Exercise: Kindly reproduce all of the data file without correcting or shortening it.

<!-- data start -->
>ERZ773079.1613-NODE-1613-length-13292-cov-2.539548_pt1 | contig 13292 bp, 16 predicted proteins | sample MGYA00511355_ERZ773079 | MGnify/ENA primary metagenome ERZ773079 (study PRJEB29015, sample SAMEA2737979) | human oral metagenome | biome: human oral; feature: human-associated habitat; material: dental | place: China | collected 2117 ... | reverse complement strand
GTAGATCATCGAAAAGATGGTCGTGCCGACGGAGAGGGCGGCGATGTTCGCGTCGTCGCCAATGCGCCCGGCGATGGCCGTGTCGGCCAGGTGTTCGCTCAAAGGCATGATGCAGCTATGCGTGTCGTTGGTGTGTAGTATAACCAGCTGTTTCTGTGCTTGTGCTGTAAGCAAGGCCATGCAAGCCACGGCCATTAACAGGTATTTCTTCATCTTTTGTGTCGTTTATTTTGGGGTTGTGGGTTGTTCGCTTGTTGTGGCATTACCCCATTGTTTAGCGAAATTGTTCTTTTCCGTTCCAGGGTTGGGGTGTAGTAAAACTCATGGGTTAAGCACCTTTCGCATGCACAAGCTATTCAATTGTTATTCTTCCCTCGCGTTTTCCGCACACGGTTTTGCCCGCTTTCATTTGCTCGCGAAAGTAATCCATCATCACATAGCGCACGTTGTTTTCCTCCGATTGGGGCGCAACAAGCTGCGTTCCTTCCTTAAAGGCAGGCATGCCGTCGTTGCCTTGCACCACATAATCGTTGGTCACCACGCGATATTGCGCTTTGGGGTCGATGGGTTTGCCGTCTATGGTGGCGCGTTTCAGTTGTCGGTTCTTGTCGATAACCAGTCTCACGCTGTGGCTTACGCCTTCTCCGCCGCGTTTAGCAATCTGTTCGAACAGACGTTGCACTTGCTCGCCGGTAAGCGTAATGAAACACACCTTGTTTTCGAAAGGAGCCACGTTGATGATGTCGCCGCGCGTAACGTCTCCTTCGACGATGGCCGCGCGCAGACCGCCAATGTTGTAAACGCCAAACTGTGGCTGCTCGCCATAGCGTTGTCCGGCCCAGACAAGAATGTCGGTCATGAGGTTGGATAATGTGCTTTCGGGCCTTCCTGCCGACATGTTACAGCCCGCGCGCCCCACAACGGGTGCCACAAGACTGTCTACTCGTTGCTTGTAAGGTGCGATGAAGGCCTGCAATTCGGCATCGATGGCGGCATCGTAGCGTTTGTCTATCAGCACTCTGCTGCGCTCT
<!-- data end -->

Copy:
>ERZ773079.1613-NODE-1613-length-13292-cov-2.539548_pt1 | contig 13292 bp, 16 predicted proteins | sample MGYA00511355_ERZ773079 | MGnify/ENA primary metagenome ERZ773079 (study PRJEB29015, sample SAMEA2737979) | human oral metagenome | biome: human oral; feature: human-associated habitat; material: dental | place: China | collected 2117 ... | reverse complement strand
GTAGATCATCGAAAAGATGGTCGTGCCGACGGAGAGGGCGGCGATGTTCGCGTCGTCGCCAATGCGCCCGGCGATGGCCGTGTCGGCCAGGTGTTCGCTCAAAGGCATGATGCAGCTATGCGTGTCGTTGGTGTGTAGTATAACCAGCTGTTTCTGTGCTTGTGCTGTAAGCAAGGCCATGCAAGCCACGGCCATTAACAGGTATTTCTTCATCTTTTGTGTCGTTTATTTTGGGGTTGTGGGTTGTTCGCTTGTTGTGGCATTACCCCATTGTTTAGCGAAATTGTTCTTTTCCGTTCCAGGGTTGGGGTGTAGTAAAACTCATGGGTTAAGCACCTTTCGCATGCACAAGCTATTCAATTGTTATTCTTCCCTCGCGTTTTCCGCACACGGTTTTGCCCGCTTTCATTTGCTCGCGAAAGTAATCCATCATCACATAGCGCACGTTGTTTTCCTCCGATTGGGGCGCAACAAGCTGCGTTCCTTCCTTAAAGGCAGGCATGCCGTCGTTGCCTTGCACCACATAATCGTTGGTCACCACGCGATATTGCGCTTTGGGGTCGATGGGTTTGCCGTCTATGGTGGCGCGTTTCAGTTGTCGGTTCTTGTCGATAACCAGTCTCACGCTGTGGCTTACGCCTTCTCCGCCGCGTTTAGCAATCTGTTCGAACAGACGTTGCACTTGCTCGCCGGTAAGCGTAATGAAACACACCTTGTTTTCGAAAGGAGCCACGTTGATGATGTCGCCGCGCGTAACGTCTCCTTCGACGATGGCCGCGCGCAGACCGCCAATGTTGTAAACGCCAAACTGTGGCTGCTCGCCATAGCGTTGTCCGGCCCAGACAAGAATGTCGGTCATGAGGTTGGATAATGTGCTTTCGGGCCTTCCTGCCGACATGTTACAGCCCGCGCGCCCCACAACGGGTGCCACAAGACTGTCTACTCGTTGCTTGTAAGGTGCGATGAAGGCCTGCAATTCGGCATCGATGGCGGCATCGTAGCGTTTGTCTATCAGCACTCTGCTGCGCTCT